The Relations Between the Pennsylvania Germans and the British Authorities, 1750-1776

Arthur D Graeff

Non-Fiction

by Arthur Graeff 2nd Edition This newly revised edition of Arthur Graeff’s doctoral dissertation remains one of the best summaries of the contributions and attitudes of the Pennsylvania Germans during the colonial period,...

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9781620063941

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by Arthur Graeff

2nd Edition

This newly revised edition of Arthur Graeff’s doctoral dissertation remains one of the best summaries of the contributions and attitudes of the Pennsylvania Germans during the colonial period, a formative time in American history. Today’s scholars will find a tale of immigration, cultural differences, and misunderstandings. They will also read about important contributions often overlooked or buried in other narratives of the period. This second revised edition of Arthur Graeff's 1939 book contains copious footnotes, numerous pictures, and a thorough index missing from the first edition.

Contents: 

CHAPTER I: The Strangers Welcomed

  • German immigrants unlike other national groups settling in America
  • Difficulties encountered
  • Early Religious groups
  • William Penn’s invitation
  • Conditions in Germany
  • England’s generosity-Logan’s letters
  • Large number of immigrants from Germany
  • Estimates of the German population in 1755
  • The Newlanders
  • Proposals to build a pest house for German immigrants
  • Controversy between Governor Thomas and the Assembly
  • Franklin fears that Pennsylvania will become a German colony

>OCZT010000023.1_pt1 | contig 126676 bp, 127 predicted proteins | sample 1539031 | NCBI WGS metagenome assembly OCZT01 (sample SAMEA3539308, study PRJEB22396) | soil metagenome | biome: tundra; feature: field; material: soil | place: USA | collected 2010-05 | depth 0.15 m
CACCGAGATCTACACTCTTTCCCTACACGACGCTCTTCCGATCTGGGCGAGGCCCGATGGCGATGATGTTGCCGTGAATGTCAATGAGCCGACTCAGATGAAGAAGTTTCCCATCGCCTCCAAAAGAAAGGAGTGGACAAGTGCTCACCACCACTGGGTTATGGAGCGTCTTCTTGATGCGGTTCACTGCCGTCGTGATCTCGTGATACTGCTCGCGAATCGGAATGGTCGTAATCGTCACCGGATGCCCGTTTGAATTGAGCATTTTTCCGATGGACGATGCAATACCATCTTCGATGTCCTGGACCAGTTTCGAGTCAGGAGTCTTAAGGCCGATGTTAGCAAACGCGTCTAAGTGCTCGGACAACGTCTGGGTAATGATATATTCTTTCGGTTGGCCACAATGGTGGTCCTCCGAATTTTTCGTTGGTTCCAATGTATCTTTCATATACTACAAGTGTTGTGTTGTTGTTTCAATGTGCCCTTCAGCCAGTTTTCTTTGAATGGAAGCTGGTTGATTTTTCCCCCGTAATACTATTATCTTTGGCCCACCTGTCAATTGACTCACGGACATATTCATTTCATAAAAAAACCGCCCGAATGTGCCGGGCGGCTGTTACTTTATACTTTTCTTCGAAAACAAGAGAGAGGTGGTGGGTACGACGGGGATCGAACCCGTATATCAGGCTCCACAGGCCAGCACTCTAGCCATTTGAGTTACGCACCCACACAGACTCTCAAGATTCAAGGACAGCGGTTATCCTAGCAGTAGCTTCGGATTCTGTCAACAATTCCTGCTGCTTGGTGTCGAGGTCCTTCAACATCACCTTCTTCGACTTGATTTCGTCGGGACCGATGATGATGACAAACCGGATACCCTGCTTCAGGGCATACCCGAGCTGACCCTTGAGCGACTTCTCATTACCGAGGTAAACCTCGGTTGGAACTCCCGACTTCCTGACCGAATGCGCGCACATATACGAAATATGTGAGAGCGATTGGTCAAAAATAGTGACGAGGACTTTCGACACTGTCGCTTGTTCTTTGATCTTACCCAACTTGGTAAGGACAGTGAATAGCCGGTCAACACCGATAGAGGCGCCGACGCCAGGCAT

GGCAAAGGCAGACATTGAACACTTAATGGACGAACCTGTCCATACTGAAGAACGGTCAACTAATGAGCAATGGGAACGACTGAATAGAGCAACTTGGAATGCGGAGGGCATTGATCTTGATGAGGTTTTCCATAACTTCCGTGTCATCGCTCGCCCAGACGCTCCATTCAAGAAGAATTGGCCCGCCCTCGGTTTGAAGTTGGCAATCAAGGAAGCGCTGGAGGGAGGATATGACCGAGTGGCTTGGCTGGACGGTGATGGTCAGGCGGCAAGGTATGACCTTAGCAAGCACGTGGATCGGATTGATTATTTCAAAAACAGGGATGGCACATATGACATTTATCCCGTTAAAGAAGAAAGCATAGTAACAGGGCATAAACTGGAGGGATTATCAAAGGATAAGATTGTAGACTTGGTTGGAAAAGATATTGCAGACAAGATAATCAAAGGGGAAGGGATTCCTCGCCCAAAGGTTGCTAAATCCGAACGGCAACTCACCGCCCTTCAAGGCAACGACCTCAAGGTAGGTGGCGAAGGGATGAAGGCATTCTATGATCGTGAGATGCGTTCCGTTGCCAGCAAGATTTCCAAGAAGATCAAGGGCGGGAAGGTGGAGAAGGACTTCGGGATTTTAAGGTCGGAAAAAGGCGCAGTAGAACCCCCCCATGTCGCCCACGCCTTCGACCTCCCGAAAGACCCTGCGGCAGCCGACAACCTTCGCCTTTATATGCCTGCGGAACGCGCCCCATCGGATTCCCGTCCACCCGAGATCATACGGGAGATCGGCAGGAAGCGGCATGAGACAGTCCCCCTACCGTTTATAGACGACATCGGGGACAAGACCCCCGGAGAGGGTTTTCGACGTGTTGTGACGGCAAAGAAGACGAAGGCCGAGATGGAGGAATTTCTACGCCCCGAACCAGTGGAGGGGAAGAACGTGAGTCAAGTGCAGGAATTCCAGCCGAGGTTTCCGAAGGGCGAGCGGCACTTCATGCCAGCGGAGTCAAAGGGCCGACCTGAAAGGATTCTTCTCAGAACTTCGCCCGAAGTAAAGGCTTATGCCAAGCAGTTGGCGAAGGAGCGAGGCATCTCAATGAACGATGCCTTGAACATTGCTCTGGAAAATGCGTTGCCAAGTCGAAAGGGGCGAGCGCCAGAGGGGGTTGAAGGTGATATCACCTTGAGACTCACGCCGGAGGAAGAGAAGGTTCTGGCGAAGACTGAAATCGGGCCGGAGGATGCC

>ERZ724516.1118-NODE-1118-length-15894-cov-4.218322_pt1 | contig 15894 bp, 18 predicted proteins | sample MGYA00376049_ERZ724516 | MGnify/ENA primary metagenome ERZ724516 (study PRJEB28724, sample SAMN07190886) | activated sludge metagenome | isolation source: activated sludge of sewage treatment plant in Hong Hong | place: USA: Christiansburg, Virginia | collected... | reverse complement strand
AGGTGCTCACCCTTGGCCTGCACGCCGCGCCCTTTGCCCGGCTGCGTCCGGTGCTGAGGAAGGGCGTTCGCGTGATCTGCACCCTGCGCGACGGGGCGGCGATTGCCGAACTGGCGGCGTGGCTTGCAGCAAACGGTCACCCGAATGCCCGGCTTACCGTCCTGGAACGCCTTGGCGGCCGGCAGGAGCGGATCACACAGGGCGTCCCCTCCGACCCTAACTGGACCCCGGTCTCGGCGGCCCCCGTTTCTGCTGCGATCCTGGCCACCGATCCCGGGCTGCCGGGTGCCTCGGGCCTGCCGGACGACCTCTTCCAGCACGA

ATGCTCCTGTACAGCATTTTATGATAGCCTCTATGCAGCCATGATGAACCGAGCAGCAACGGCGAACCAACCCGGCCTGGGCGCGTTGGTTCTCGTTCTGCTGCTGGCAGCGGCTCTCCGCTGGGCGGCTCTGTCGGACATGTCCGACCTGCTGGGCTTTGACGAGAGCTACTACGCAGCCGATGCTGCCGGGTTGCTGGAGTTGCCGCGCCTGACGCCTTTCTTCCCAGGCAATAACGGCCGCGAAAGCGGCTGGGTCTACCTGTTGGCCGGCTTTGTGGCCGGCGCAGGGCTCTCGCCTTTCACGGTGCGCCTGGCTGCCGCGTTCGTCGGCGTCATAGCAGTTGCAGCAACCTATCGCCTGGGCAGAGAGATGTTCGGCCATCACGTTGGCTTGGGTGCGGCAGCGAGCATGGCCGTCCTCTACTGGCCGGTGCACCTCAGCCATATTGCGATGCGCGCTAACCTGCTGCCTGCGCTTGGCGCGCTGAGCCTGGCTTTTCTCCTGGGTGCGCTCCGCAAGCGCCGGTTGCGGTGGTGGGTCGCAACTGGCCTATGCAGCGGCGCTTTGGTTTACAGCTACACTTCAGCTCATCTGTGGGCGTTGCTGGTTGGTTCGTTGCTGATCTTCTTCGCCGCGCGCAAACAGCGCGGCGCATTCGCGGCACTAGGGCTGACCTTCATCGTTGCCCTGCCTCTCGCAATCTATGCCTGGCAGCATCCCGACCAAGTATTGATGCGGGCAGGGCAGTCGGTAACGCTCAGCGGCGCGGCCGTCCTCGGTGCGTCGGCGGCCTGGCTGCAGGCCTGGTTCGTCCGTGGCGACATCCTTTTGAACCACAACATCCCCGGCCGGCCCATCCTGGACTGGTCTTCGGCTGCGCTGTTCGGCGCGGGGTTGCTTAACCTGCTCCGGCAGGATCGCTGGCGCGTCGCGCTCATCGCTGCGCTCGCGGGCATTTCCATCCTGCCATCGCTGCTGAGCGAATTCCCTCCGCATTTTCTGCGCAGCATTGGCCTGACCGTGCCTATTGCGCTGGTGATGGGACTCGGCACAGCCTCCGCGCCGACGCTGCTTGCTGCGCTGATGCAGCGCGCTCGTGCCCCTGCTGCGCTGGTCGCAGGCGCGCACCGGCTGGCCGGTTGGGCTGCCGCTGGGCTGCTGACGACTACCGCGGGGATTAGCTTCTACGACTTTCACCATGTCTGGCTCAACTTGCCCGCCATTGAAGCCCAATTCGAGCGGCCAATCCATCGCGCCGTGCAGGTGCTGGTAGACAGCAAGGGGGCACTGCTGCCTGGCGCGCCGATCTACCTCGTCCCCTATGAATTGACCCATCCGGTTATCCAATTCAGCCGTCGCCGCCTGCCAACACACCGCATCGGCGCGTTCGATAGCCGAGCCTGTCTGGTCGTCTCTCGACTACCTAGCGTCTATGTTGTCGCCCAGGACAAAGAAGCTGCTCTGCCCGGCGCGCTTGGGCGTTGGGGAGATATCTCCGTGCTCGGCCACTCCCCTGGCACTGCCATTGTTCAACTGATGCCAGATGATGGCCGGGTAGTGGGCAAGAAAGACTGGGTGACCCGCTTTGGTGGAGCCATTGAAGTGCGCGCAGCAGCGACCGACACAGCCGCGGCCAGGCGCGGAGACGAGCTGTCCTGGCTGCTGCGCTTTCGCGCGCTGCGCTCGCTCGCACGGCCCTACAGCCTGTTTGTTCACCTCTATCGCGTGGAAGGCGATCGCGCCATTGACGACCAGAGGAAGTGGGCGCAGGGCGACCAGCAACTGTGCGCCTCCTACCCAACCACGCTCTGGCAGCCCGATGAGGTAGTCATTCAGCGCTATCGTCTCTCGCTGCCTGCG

• Shortcomings of a part of the German clergy
  • Suspicion that Germans incline to French interest
  • Attempt to check German influence 

CHAPTER II: Anglicizing the Germans

  • The Charity School Movement
  • Subscribers
  • Trustees
  • Wiliam Smith’s letters
  • Evidences of German culture
  • Churches
  • Literacy among the Germans
  • Linguistic attainments
  • Aims of the Charity Schools
  • First schools organize
  • Germans’ attitude toward Charity schools
  • German newspaper published by the Society
  • Summary of the movement 

CHAPTER III: Suspicions

  • Incidents of 1754:
    • Smith’s letter to Reverend Chandler
    • Riot in Iron Works
    • the election of 1754
  • German support of the Quakers in the Assembly
  • Addresses by various groups of Germans pledging loyalty
  • Charges against the Germans published in England
  • Intercepted French letters
  • Suspicion of the Catholics
  • Census of Catholics
  • Suspicion of a Popish plot
  • Absurdity of these suspicions 

CHAPTER IV: Braddock’s Expedition

  • The preliminaries
  • Various claims to the lands beyond the mountains
  • Route of March
  • Failure of Virginia and Maryland to provide wagons for Braddock
  • Threat to enter Pennsylvania
  • The Conference at Frederick
  • Franklin advertises for teams
  • Germans furnish horses and wagons
  • A question of motives
  • Difficulties of the journey
  • Disaster at Fort Duquesne
  • The Germans escape
  • Settlement of the claims of the wagon owners

CHAPTER V: The Unguarded Frontier

  • Germans settled on Frontiers
  • Warned of danger
  • Results of Braddock’s defeat
  • Description of frontier forts
  • Inadequate protection afforded
  • Failure of Assembly to provide protection
  • Controversies between governor and assembly
  • Relations between Scotch-Irish and Indians
  • Causes of friction between whites and Indians
  • The friendly Indians appeal to the assembly
  • The alarm

CHAPTER VI: The Victims of Neglect

  • Early raids